Bash

Investigating Some Unexpected Bash coproc Behavior

Recently while refreshing my memory on the use of Bash's coproc feature, I came across a reference to a pitfall that described what I thought was some quite unexpected behavior. This post describes my quick investigation of the pitfall and suggests a workaround (although I don't really recommend using it).

Writing More Compact Bash Code

In any programming language, idioms may be used that may not seem obvious from reading the manual. Often these usages of the language represent ways to make your code more compact (as in requiring fewer lines of code). Of course, some will eschew these idioms believing they represent bad style. Style, of course, is in the eyes of beholder, and this article is not intended as an exercise in defining good or bad style. So for those who may be tempted to comment on the grounds of style I would (re)direct your attention to /dev/null.

Creating the Concentration Game PAIRS with Bash

Exploring the nuances of writing a pair-matching memory game and one-dimensional arrays in Bash. I've always been a fan of Rudyard Kipling. He wrote some great novels and stories, mostly about British colonial-era India. Politically correct in our modern times? Not so much, but still, his books are good fun for readers and still are considered great literature of its time. His works include The Jungle Book, Captains Courageous, The Just So Stories and The Man Who Would Be King, among many others.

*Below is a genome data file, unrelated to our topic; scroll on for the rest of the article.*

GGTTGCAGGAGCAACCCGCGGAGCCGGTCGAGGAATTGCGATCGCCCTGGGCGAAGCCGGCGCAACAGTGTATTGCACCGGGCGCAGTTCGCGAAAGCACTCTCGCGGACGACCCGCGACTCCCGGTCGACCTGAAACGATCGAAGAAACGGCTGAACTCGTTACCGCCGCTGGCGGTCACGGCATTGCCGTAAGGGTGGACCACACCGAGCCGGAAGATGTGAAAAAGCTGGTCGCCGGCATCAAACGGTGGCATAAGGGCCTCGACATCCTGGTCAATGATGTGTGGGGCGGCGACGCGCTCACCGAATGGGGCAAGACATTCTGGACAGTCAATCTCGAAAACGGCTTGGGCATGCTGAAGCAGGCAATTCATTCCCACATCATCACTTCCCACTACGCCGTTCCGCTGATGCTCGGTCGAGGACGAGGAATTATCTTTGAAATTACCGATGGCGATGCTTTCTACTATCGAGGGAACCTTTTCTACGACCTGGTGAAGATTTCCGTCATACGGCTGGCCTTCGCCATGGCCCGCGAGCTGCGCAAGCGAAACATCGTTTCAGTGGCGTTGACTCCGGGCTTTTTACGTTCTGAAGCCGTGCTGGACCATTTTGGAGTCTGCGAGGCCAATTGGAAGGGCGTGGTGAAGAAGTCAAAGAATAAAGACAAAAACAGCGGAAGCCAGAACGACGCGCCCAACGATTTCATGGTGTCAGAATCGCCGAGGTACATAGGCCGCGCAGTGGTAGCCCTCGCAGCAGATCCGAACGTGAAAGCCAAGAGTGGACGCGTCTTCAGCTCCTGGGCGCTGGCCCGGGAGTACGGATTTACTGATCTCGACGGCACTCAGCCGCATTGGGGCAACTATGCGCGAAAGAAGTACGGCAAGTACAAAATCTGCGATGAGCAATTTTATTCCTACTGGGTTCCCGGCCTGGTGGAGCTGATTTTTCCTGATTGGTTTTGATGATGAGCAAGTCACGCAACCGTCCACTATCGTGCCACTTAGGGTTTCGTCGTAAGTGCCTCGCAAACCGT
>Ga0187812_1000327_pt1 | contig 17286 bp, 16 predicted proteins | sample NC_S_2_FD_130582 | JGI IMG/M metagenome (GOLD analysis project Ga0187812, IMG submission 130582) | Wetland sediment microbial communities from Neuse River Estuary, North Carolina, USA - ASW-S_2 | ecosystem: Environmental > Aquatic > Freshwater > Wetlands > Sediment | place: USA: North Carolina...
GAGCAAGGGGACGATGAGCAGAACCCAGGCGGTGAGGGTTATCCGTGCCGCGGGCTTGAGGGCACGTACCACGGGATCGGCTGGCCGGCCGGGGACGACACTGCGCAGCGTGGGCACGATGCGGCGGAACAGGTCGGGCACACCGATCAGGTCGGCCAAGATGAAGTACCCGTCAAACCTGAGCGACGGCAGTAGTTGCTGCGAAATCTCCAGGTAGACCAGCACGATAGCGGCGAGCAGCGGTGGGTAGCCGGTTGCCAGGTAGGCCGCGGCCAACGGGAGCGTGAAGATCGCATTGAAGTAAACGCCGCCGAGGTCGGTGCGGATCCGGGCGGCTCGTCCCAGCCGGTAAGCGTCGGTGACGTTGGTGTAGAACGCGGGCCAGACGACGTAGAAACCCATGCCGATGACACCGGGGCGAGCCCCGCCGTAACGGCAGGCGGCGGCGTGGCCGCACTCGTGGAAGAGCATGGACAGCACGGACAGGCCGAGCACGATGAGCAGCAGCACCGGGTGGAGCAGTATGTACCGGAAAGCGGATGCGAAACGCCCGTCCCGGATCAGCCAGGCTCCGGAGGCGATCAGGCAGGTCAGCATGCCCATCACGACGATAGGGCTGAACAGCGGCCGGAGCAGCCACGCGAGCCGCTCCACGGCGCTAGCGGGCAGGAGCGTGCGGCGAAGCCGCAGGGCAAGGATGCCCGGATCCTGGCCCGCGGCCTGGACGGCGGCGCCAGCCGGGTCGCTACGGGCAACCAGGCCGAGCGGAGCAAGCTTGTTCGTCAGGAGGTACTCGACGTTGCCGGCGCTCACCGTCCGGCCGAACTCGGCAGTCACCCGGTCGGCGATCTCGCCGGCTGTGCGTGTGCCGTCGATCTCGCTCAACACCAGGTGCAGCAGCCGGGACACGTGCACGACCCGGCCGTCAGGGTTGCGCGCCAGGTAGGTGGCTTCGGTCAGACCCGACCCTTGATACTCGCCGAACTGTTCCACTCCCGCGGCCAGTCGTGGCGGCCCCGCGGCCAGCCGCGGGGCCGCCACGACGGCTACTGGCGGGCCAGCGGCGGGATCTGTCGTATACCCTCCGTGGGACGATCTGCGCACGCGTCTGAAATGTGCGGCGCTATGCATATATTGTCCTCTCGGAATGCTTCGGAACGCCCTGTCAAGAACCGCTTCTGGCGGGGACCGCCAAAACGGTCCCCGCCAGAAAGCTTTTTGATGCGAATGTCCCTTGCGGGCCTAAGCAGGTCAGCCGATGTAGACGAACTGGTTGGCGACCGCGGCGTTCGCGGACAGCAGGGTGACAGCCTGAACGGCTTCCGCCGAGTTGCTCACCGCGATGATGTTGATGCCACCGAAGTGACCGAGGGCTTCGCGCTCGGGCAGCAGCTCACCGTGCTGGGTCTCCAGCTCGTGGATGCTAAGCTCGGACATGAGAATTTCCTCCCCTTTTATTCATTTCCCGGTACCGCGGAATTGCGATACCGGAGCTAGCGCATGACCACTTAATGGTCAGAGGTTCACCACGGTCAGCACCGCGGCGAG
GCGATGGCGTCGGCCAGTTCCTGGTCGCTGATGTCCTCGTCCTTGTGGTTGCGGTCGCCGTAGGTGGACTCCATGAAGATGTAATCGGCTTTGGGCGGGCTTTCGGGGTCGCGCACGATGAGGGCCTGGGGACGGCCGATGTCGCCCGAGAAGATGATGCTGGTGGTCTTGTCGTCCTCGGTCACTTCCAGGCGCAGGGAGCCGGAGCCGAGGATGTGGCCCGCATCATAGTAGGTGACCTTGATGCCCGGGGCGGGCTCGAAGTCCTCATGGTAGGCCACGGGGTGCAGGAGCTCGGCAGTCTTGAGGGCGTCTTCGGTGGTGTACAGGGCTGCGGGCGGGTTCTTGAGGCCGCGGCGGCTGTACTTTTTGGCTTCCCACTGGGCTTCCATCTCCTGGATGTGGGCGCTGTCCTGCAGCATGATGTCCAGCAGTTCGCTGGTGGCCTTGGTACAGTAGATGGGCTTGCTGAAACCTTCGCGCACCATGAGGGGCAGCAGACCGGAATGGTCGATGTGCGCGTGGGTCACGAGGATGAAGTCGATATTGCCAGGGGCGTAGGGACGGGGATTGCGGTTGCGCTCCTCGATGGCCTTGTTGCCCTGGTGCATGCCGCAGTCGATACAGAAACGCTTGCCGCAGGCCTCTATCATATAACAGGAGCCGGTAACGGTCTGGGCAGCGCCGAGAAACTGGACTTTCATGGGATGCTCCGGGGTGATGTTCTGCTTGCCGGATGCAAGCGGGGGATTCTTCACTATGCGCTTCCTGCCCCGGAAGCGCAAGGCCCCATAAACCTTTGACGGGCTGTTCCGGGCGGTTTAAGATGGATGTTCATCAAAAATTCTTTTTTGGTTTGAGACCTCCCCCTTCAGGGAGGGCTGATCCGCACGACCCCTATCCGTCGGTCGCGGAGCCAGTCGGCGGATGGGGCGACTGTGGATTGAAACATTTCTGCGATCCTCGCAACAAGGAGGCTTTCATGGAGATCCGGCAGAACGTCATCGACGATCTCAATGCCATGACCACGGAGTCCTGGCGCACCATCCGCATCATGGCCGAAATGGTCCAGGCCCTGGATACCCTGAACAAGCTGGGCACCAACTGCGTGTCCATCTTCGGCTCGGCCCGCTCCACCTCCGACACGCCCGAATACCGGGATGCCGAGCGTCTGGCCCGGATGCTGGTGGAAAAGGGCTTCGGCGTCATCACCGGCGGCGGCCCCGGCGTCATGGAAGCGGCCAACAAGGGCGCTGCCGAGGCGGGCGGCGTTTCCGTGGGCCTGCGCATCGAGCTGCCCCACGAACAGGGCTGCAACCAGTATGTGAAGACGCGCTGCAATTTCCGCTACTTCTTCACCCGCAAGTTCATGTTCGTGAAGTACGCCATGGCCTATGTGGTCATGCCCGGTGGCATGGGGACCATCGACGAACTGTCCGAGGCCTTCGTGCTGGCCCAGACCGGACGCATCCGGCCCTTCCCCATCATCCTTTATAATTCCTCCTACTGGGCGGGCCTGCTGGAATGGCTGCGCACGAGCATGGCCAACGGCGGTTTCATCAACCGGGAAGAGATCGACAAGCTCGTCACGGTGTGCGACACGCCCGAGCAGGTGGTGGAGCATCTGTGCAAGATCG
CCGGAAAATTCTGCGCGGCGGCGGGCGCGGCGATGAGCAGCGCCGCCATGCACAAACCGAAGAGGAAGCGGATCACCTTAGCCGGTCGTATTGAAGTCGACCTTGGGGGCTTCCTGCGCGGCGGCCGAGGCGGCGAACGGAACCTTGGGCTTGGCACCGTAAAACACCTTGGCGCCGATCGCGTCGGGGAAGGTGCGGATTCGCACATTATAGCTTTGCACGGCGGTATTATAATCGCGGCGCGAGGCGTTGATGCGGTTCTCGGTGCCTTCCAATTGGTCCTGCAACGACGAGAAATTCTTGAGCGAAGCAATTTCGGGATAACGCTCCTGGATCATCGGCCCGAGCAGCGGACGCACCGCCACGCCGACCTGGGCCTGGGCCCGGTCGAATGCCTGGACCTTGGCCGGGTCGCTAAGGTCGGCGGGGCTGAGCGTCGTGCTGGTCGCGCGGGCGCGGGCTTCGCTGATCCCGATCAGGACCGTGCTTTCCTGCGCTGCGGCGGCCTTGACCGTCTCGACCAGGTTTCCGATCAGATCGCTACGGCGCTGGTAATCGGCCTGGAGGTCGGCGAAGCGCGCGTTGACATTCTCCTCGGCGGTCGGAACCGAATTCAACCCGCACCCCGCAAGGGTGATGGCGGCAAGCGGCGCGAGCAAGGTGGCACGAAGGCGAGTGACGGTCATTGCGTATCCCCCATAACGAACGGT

Weekend Reading: All Things Bash

Bash is a shell and command language. It is distributed widely as the default login shell for most Linux distributions. We've rounded up some of the most popular Bash-related articles for your weekend reading. Create Dynamic Wallpaper with a Bash Script By Patrick Wheelan Harnessthe power of bash and learn how to scrape websites for exciting new images every morning.  

Building a Bare-Bones Git Environment

How to migrate repositories from GitHub, configure the software and get started with hosting Git repositories on your own Linux server. With the recent news of Microsoft's acquisition of GitHub, many people have chosen to research other code-hosting options. Self-hosted solutions like GitLabs offer a polished UI, similar in functionality to GitHub but one that requires reasonably well-powered hardware and provides many features that casual Git users won't necessarily find useful.

Developing Console Applications with Bash

As a novice software developer, the one thing I look for when choosing a programming language is this: is there a library that allows me to interface with the system to accomplish a task? If Python didn't have Flask, I might choose a different language to write a web application. For this same reason, I've begun to develop many, admittedly small, applications with Bash. Although Python, for example, has many modules to import and extend functionality, Bash has thousands of commands that perform a variety of features, including string manipulation, mathematic computation, encryption and database operations. In this article, I take a look at these features and how to use them easily within a Bash application.